As part of our entrepreneurial lawyering class in the Reinvent law curriculum, our class was able to attend a weekend "Law by Design" workshop with Margaret Hagan from Stanford's Design School. Margaret's session focused on showing our class how we can find our own career trajectory.
Our session began with a six word description of ourselves and what brought us to the session today. While our class included the students enrolled in the actual class, other participants involved in the Reinvent Law Laboratory were able to attend and be involved.
To begin with, what is design thinking? Design is not a branding tool or a magic art. Instead, Margaret believes it lies somewhere in-between. It is a skill that you practice, engage, and build. The goal is to make something that people want to engage in and not skip over. It also involves thinking from the user's perspective.
For our design workshop, we partnered up and ran through a design oriented process to help redefine the law school experience, based on what is important to our partner.
The first step in the process is to empathize, which means to feel what the user experiences. In this area of the process, we want to learn what the user is feeling and experiencing in order to better understand what the actual problem is. As part of our task, we did a 5 minute interview to understand what was important to our partner to scope the problem.
Our second task was to focus our idea down and hypothesize on what is actually important to our partner? This stage involved taking time to reflect on what the user hopes to aspire to.
The third step in our process was to "ideate", which is also known as brainstorming. In this stage we were asked to "flare" and think wide about concepts for our user. This stage is important to help set the spectrum of what a project is or isn't. One of Margaret's favorite aspects of this stage is to make sure you visualize your concept. You need to be concise and specific. Another important piece of this stage is to be as open as possible and not to judge your ideas or anyone else.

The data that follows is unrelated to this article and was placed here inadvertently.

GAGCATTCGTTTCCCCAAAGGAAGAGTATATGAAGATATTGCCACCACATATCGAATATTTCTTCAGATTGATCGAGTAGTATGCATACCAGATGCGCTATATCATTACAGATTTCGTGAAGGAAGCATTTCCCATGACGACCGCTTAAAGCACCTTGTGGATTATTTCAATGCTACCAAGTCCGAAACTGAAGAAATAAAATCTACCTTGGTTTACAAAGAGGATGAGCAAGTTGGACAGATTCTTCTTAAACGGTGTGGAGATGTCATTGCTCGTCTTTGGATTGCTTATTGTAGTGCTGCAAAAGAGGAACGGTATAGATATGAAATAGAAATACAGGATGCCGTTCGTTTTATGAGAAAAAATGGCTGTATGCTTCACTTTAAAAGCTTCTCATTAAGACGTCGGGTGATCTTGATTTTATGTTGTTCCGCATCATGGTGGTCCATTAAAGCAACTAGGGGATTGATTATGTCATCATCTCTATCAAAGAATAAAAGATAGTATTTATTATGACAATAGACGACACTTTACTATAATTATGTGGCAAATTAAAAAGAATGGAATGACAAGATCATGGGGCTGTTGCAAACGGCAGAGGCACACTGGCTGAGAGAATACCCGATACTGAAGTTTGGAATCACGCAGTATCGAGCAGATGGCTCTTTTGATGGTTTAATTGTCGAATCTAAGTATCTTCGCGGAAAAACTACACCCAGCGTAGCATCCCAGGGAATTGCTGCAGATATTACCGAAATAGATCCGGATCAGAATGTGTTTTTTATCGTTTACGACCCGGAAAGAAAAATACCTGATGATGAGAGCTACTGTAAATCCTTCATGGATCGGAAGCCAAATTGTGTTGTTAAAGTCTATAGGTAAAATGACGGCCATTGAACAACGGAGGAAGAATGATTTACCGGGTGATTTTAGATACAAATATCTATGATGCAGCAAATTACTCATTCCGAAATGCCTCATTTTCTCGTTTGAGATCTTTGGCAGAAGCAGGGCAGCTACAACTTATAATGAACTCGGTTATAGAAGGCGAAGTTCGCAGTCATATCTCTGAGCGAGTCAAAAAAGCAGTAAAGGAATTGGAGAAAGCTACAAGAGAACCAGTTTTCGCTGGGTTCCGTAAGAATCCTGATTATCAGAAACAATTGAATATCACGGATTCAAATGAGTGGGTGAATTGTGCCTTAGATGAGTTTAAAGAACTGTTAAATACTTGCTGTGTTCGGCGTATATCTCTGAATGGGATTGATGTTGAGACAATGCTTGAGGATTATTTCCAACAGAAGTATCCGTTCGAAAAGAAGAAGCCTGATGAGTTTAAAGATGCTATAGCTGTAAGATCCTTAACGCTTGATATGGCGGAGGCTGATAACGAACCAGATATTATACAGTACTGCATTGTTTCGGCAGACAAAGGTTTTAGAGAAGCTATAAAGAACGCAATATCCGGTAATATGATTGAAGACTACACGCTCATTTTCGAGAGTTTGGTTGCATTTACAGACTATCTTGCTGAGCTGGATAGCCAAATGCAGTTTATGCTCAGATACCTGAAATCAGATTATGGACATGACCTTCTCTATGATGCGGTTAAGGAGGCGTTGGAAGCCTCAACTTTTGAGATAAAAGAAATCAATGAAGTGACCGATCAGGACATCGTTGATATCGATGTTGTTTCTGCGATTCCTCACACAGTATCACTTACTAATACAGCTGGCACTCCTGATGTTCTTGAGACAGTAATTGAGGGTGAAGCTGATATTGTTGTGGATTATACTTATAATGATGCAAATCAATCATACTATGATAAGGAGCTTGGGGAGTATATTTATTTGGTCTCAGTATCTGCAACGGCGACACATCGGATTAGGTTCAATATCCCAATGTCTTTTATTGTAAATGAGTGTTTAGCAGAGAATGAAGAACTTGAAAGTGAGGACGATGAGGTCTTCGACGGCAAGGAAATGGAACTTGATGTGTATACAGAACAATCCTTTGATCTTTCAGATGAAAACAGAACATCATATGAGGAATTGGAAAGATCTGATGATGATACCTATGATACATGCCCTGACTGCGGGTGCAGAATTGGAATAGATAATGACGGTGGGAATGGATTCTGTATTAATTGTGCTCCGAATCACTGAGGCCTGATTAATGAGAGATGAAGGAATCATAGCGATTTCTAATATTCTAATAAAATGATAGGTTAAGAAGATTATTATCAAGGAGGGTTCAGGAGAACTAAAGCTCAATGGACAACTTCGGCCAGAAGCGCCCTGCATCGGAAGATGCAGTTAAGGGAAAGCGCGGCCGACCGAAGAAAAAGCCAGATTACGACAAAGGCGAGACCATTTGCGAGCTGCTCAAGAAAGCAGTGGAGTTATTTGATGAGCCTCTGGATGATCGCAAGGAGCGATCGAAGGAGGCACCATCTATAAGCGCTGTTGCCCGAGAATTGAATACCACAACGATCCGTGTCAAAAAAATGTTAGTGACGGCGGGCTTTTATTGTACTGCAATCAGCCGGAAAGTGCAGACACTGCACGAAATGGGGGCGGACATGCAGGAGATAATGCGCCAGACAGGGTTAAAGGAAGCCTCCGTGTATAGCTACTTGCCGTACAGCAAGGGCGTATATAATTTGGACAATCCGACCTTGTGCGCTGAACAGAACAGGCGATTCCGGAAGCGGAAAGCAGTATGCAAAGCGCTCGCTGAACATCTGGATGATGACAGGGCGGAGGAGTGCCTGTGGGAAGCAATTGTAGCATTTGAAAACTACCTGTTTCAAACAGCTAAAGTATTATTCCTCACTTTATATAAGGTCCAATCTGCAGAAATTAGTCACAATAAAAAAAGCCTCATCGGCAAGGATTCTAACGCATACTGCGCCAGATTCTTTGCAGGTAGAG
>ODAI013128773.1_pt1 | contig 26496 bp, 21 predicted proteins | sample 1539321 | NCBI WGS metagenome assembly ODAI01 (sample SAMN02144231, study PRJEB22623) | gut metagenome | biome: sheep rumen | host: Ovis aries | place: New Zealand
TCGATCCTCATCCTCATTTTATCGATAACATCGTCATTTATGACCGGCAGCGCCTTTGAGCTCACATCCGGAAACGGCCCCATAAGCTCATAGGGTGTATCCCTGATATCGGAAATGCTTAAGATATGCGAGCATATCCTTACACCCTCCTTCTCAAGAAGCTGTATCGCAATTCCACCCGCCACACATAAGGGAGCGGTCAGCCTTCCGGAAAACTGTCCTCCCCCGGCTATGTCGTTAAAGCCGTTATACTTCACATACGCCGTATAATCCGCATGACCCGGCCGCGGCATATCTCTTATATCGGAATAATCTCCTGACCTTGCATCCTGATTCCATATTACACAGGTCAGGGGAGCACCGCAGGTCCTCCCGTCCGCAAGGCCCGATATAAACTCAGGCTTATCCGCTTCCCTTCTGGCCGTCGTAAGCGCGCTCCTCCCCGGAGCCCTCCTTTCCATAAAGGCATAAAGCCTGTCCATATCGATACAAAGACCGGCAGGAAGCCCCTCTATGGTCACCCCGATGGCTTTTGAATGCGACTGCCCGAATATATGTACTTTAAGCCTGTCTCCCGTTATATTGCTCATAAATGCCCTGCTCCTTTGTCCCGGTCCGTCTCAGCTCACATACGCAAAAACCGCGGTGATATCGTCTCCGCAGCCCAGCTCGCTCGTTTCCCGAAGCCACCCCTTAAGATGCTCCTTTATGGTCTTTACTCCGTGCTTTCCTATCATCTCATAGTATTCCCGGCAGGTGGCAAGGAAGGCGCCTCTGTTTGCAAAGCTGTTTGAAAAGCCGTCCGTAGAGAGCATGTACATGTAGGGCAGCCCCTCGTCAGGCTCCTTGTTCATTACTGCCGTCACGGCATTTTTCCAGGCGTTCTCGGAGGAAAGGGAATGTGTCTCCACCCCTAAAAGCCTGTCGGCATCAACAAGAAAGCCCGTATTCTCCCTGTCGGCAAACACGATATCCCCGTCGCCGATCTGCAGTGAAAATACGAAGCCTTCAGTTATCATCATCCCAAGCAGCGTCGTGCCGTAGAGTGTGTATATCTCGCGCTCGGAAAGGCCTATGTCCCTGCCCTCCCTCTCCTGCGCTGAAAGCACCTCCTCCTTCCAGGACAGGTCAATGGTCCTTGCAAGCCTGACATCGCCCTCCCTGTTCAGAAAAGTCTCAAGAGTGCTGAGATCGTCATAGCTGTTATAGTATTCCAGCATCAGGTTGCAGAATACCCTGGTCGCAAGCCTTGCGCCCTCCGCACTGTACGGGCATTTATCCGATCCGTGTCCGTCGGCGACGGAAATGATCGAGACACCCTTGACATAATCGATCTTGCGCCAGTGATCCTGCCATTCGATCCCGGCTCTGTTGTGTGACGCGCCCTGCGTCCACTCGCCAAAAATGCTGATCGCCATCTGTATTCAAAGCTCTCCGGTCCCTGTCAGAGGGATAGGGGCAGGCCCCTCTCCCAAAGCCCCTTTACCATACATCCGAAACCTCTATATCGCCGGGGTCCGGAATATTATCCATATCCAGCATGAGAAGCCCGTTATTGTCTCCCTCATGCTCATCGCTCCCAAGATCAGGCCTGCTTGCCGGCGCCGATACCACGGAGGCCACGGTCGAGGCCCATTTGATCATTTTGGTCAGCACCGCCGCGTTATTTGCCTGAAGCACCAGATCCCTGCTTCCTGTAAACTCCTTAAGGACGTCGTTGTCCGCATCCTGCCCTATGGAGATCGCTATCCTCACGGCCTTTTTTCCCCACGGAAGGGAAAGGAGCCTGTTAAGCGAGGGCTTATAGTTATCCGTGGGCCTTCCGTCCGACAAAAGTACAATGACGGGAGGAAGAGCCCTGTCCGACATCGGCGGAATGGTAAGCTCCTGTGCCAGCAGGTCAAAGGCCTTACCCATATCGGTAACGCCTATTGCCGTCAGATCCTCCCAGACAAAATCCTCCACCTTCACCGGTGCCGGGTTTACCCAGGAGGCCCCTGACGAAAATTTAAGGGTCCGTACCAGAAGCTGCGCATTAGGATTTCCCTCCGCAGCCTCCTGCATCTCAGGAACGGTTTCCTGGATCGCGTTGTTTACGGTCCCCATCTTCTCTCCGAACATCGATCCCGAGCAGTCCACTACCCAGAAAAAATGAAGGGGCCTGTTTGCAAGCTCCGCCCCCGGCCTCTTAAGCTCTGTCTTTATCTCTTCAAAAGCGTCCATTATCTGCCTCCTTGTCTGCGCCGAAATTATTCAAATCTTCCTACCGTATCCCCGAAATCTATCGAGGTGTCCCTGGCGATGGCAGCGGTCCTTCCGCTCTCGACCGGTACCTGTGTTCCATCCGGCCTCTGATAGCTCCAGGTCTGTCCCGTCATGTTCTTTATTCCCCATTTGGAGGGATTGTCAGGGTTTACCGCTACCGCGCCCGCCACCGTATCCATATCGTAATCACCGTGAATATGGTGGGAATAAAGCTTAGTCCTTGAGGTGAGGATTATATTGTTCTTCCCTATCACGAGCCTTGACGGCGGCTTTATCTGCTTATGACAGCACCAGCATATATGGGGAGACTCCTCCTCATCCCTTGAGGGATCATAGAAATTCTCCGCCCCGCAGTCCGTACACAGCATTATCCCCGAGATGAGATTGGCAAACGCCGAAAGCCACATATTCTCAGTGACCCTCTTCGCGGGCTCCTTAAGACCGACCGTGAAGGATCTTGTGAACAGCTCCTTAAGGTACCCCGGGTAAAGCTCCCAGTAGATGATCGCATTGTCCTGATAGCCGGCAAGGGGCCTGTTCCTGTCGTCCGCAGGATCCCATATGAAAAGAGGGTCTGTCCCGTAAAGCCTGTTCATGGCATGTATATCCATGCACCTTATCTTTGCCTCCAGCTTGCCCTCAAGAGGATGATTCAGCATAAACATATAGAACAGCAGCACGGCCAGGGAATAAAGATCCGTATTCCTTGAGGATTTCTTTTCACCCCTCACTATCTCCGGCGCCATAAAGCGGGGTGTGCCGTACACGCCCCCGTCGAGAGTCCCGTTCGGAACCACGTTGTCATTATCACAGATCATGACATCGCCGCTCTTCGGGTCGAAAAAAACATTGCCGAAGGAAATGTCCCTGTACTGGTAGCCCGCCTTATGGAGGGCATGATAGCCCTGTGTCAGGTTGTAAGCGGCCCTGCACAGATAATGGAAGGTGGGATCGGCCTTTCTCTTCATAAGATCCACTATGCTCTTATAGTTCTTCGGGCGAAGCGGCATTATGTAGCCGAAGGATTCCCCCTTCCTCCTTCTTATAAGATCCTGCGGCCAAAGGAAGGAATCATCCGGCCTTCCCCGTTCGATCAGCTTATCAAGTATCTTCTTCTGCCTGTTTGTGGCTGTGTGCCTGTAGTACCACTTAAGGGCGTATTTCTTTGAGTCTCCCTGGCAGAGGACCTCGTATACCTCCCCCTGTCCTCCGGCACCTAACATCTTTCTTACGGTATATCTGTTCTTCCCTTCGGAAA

Our fourth step was to present our brainstormed ideas and to gain feedback from the user, without pitching the ideas. From this feedback, we then took the feedback and created our first prototype. This prototype allowed us to explore the user 's experience in a low-cost way. Users tend to know their own stories, not necessarily how these stories translate into a tangible product. Its important in this stage to prototype early and often: its better to fail early and often. Prototyping is important to create an experience that will allow the designer to gain invaluable feedback in an honest way.
After creating our prototype, we tested our product with the user. In this fifth stage we did not act as a salesperson. Instead, we had to watch our user interact with the prototype we created.
Next, we moved into the sixth stage in the process: branding. Branding is being able to talk about what you are delivering and how you are different than anything else. Branding is the perception you create about yourself, your company, or your product.
Finally, we covered practicality and feasibility, which are often the areas that most designers get caught on to begin with. We were asked to be objective and seek individuals in the correct areas to give us the best indications regarding our initial scope assessment and the technical success of the product.
In closing, my experience was amazing. We took the final half-hour to proactively reflect over what steps we can take to achieve our career goals. I found this reflection to be invaluable because we often spend so much time thinking about things we need to accomplish but so little time actually doing these things.